- Technical Blog From My Notebook

Sunday, June 19, 2016

How do an induction cooker work?





An induction cooktop  is simply an electromagnet you can cook with. Inside the glass cooktop, there's an electronically controlled coil of metal. When you turn on the power, you make a current flow through the coil and it produces a magnetic field all around it and (most importantly) directly above it.  it generates a constantly changing magnetic field. It does not generate heat directly. You can put your hand on top of it and you won't feel a thing. (Warning: Don't ever put your hand on a cooktop that has recently been used for cooking because it may have become dangerously hot from the cooking pan that's been standing on top of it.)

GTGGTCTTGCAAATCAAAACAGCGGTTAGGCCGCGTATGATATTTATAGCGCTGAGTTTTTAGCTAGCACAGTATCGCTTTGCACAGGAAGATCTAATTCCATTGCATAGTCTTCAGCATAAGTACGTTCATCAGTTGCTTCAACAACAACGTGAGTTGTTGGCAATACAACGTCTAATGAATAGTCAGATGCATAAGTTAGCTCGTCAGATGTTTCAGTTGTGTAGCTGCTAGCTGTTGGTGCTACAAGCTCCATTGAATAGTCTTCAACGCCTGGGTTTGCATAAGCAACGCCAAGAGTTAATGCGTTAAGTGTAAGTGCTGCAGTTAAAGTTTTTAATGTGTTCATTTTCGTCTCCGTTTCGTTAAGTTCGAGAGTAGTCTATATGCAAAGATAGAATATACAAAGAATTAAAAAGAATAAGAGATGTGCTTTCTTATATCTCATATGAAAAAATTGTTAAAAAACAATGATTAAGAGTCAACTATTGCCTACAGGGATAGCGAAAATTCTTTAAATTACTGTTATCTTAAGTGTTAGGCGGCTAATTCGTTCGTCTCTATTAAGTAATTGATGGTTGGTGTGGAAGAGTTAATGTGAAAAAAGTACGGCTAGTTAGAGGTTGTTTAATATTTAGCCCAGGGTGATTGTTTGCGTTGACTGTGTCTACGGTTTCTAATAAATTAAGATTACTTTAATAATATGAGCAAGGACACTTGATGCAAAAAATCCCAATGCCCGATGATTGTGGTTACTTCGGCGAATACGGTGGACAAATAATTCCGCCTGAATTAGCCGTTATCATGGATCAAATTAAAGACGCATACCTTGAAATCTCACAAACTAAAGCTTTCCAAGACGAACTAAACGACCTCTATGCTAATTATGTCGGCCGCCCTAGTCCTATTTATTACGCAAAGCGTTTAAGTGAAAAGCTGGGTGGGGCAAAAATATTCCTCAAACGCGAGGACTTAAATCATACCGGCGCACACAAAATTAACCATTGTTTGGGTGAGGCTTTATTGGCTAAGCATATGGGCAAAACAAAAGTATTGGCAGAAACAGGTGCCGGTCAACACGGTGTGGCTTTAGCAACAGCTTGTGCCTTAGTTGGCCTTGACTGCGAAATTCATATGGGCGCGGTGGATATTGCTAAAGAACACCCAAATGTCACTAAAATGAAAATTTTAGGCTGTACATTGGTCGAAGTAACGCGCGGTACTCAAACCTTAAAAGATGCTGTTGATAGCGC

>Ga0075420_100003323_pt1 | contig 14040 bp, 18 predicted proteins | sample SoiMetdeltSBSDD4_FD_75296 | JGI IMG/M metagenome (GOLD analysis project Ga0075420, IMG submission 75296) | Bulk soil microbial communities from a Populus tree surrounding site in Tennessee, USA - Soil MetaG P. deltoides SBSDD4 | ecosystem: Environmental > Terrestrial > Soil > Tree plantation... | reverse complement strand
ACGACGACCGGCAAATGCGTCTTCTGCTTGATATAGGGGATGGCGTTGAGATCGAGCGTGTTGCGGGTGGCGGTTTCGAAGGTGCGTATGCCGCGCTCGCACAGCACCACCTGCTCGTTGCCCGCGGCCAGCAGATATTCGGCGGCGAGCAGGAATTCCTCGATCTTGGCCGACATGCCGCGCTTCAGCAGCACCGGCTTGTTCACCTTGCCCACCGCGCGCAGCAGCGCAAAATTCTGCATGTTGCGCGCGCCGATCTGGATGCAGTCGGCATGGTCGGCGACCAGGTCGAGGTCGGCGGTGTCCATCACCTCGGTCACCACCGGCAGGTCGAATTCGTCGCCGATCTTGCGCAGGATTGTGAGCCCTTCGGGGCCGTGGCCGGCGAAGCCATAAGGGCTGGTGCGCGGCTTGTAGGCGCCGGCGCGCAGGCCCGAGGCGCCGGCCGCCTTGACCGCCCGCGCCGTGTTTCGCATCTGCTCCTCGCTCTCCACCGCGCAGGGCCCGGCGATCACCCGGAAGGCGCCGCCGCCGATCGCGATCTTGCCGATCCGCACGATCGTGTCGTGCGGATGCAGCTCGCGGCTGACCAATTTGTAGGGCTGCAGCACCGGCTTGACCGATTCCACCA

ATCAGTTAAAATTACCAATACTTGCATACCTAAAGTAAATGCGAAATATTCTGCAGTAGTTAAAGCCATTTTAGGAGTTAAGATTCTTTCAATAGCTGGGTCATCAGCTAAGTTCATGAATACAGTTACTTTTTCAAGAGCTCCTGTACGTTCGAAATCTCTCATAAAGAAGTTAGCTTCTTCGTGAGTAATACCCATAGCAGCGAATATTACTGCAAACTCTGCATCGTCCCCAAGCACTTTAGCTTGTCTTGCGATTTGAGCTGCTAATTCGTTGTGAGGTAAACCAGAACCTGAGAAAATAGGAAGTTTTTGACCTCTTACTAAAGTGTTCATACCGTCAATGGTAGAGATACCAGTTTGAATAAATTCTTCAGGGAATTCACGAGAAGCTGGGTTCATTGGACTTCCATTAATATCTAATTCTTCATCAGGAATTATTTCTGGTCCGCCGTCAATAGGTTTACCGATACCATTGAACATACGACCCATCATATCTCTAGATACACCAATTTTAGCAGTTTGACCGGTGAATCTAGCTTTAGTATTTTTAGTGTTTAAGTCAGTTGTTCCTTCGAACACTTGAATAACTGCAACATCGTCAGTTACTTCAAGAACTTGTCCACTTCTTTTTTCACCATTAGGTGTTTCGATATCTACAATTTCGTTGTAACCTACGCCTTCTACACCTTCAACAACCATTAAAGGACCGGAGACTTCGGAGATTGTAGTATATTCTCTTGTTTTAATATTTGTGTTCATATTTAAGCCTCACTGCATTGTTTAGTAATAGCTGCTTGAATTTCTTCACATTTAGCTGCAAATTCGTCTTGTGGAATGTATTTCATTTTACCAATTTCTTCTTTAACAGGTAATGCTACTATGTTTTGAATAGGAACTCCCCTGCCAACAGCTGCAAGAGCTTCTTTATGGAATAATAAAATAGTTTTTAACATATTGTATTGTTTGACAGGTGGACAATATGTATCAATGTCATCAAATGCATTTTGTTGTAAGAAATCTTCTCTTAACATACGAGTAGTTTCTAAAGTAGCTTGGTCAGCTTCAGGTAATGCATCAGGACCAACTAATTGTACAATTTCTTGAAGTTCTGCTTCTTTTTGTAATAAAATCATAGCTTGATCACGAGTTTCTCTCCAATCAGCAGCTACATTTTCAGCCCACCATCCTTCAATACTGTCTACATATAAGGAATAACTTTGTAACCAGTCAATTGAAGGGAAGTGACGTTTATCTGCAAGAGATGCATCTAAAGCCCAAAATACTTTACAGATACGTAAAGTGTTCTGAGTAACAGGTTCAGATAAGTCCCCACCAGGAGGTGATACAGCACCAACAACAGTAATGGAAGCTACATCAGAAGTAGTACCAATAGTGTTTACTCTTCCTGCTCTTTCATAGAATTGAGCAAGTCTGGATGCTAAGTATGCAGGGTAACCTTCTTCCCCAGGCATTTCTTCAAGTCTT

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When you stand a suitable cooking pan on top of an induction cooktop that's powered up, the magnetic field produced by the cooktop penetrates the metal of the pan. So we have a fluctuating magnetic field moving around inside a piece of metal (the base and sides of the pan)—and that makes an electric current flow through the pan too (that's all that induction means). Now this is not quite the same as the electric current that flows through a wire, carrying electrical energy in a straight line from (say) a battery to a flashlight bulb. It's a kind of whirling, swirling electric current with lots of energy but nowhere to go; we call it an eddy current. As it swirls around inside the metal's crystalline structure, it dissipates its energy. So the metal pan gets hot and heats up whatever food is inside it, first by conduction (it passes its heat energy directly to the food) but also by convection (liquid food rises and falls in the pan carrying heat with it). 

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